| SALT LAKE CITY, Utah, Oct. 8
SALT LAKE CITY, Utah, Oct. 8 The newest head of
a U.S. state securities regulators' organization wants to make
it easier for small companies to issue state-registered
securities at a time when her group has raised concerns about
some other aspects of the process.
Andrea Seidt, who was elected president of the North
American Securities Administrators Association (NASAA) this
week, called on Tuesday for the states to create a centralized,
automated system for securities that typically have to be filed
manually and separately in each state.
The move would spare companies from having to file redundant
paperwork with multiple state regulators. Such a streamlined
approach would encourage more issuers to subject their
securities to state review, because it would be less burdensome
than it is now, said Seidt. If that happens, it would bolster
investor protections, she said in prepared remarks during a
luncheon at NASAA's annual meeting in Salt Lake City, Utah.
Seidt's proposal, an olive branch, of sorts, to small
businesses, comes in the wake of NASAA's recent fight against a
2012 federal law that will make it easier for small businesses
to raise capital through "crowdfunding," a strategy that lets
investors buy small stakes in ventures through various websites.
NASAA has said that crowdfunding could attract fraudsters
who will bilk investors. Small businesses and advocates for
start-up companies, however, have criticized NASAA for trying to
make raising capital more difficult.
The group has also raised concerns about a companion measure
approved by the U.S. Securities and Exchange Commission in June
that lifts an 80-year-old ban on advertising of private
securities offerings by hedge funds and start-up companies
While private offerings are typically limited to investors
who meet certain income and net-worth thresholds, advertising
could increase the chances that unscrupulous issuers will market
their offerings to investors who are not qualified to buy them,
NASAA officials have said in public statements and comment
NASAA members include regulators from U.S. territories,
Canadian provinces and Mexico, where different rules on some of
these issues may prevail.
PLAYING IT SAFE
Seidt envisions a system that would be similar to one that
state securities regulators now use to license and share
information about brokerages and investment advisers. She said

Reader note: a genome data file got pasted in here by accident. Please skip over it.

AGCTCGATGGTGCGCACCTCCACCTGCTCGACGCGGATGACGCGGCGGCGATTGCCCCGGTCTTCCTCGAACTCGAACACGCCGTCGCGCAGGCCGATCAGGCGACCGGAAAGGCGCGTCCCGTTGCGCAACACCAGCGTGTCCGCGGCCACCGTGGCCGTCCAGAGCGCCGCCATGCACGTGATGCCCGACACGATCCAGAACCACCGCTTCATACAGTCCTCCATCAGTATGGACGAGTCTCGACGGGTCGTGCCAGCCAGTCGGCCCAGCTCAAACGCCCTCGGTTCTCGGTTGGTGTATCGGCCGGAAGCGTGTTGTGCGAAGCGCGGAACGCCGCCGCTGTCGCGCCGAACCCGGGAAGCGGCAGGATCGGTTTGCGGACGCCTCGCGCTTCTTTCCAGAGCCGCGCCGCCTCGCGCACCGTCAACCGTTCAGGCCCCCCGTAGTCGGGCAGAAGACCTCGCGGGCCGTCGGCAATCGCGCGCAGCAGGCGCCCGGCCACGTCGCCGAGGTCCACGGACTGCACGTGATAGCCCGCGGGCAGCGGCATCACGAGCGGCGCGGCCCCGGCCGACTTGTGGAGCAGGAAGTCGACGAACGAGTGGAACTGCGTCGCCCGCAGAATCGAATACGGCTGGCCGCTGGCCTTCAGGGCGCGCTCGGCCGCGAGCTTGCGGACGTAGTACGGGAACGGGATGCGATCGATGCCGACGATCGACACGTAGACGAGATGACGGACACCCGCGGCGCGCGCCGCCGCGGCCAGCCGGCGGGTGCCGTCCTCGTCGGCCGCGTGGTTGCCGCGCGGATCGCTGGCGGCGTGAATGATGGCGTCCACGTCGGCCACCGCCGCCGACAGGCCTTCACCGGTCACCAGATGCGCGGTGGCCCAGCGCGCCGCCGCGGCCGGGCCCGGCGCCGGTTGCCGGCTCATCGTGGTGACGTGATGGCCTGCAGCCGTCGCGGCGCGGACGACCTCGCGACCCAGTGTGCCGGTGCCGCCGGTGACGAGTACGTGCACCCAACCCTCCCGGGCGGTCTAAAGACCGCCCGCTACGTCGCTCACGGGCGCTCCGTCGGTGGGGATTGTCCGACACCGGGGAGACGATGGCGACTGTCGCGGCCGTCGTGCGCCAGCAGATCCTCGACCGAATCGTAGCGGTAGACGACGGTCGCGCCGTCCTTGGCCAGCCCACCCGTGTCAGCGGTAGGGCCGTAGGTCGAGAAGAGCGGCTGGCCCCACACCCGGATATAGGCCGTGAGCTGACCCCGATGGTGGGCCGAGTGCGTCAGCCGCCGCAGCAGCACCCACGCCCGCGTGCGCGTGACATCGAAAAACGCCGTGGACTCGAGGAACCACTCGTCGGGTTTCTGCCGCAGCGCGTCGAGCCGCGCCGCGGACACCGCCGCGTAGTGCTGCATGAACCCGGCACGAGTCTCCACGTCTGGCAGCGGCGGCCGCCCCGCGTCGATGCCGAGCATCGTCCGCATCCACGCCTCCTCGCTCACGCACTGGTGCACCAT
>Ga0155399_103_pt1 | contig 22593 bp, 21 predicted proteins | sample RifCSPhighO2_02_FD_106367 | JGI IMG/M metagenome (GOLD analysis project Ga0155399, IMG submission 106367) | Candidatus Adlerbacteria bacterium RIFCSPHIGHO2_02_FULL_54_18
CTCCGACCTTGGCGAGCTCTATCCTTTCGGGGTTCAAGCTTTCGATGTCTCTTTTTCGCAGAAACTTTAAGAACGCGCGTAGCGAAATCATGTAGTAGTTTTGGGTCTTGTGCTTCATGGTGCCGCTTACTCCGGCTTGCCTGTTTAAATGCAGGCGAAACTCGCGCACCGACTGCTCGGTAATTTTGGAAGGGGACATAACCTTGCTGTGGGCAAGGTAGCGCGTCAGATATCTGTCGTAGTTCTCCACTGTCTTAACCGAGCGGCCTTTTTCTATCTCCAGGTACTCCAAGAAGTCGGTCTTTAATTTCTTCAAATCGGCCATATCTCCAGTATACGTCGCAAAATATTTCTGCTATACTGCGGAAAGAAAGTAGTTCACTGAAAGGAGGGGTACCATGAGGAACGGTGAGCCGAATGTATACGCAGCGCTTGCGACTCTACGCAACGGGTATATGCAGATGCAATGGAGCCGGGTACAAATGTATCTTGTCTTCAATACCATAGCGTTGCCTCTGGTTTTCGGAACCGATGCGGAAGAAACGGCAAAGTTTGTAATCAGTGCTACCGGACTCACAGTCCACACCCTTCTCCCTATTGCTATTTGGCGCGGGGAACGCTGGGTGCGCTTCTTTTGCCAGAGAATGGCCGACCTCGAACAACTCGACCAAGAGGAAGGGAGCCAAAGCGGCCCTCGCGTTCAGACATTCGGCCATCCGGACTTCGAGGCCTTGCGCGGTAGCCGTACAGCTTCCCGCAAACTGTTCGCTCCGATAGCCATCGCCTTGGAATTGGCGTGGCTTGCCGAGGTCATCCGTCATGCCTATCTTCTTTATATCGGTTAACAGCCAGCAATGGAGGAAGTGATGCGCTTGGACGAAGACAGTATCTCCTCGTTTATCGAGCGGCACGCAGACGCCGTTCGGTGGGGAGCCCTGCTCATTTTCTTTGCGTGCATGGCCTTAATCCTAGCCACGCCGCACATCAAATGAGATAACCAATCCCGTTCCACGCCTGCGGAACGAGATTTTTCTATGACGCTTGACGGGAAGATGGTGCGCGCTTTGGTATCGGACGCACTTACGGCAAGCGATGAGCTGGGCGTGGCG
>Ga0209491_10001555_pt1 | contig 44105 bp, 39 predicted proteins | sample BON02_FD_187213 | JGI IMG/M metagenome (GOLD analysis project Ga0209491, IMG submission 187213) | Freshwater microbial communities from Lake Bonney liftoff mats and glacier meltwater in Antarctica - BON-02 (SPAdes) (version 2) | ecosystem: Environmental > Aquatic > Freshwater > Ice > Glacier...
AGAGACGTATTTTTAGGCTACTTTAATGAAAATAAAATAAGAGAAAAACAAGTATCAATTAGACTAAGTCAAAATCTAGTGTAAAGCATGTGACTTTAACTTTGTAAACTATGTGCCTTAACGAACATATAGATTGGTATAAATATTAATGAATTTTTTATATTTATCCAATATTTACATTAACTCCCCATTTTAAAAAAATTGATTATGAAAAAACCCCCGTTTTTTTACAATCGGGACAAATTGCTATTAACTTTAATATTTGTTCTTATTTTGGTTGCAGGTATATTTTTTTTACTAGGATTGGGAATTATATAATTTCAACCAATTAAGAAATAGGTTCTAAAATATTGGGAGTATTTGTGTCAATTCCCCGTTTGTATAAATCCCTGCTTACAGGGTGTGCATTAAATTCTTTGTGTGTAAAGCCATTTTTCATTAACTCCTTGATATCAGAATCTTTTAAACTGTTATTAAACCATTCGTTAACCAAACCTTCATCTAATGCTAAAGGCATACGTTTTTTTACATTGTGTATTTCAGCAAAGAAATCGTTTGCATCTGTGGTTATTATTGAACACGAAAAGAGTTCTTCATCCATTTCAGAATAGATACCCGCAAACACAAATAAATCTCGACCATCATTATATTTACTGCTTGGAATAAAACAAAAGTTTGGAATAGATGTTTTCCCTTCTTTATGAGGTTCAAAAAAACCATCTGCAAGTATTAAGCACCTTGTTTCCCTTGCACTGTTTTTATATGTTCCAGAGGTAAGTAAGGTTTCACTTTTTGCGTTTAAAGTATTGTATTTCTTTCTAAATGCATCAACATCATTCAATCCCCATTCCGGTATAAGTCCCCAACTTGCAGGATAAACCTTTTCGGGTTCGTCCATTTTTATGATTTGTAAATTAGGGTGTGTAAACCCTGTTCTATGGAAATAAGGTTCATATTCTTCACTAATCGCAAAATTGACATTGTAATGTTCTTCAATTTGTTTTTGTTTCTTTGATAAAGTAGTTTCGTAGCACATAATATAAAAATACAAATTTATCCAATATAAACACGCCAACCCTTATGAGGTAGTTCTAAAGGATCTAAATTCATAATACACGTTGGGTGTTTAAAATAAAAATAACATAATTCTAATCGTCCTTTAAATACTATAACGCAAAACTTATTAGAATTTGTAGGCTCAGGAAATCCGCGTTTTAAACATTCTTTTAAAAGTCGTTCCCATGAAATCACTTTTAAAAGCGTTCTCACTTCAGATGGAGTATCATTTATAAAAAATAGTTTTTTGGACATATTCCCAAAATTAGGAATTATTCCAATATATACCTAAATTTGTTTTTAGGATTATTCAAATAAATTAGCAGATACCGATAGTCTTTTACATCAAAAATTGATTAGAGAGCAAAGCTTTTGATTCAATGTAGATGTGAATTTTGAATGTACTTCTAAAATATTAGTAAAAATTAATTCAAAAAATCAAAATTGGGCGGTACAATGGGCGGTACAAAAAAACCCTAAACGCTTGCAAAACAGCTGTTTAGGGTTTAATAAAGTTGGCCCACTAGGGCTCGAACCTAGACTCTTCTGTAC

that state registration could convey a greater sense of safety
to investors and eventually encourage issuers to go this route.
Issuers can now use certain exemptions under federal law to
avoid state registration altogether. But many unregistered
offerings sold under the federal exemptions turn out to be
fraudulent, Seidt said.
"Shrewd investors and securities professionals will soon see
that state review generally yields safer opportunities for them
on the whole than opportunities floated in a market with little
or no review," said Seidt, who is also the Ohio Securities
Commissioner. "Over time, savvy businesses will seize upon this
in deciding whether or not to register their securities," she
Seidt's leadership of NASAA will last a year. It puts her a
long way from growing up in a in a rural Ohio community as the
daughter of a coal miner and stay-at-home mother. Seidt, 40,
holds a law degree from The Ohio State University and started
her legal career as a litigator for Jones Day, a global law
firm. She became Ohio Securities Commissioner in 2008.
NASAA, under Seidt's leadership, will continue to lobby in
favor of its longstanding concerns: securing more funding for
the SEC so it can more thoroughly police investment advisers and
ending mandatory arbitration for brokerage clients. State
regulators have long taken issue with the requirement that
brokerage customers sign contracts agreeing to resolve future
legal disputes with their firms through securities arbitration
instead of going to court, Seidt said.
Seidt's call to get a uniform state securities registration
system underway follows the completion of a major project by
U.S. state regulators during which they took on oversight for an
additional 2,100 "mid-sized" investment advisers who were
previously overseen by the SEC.
The Dodd-Frank financial reform law required these advisers,
who manage between $30 million and $100 million, to register
with states instead of the SEC.
"We've been tested in a lot of senses," Seidt said in an
interview. For Seidt's 38-person staff in Ohio, that meant
visiting 110 newly added advisory firms this year, most of which
had never been examined by the SEC, she said.
Seidt and other regulators had feared the possibility of
significant problems such as dishonest business practices or
other risks to investors at those firms. But the regulators were
pleasantly surprised, she said. "They're in better shape than we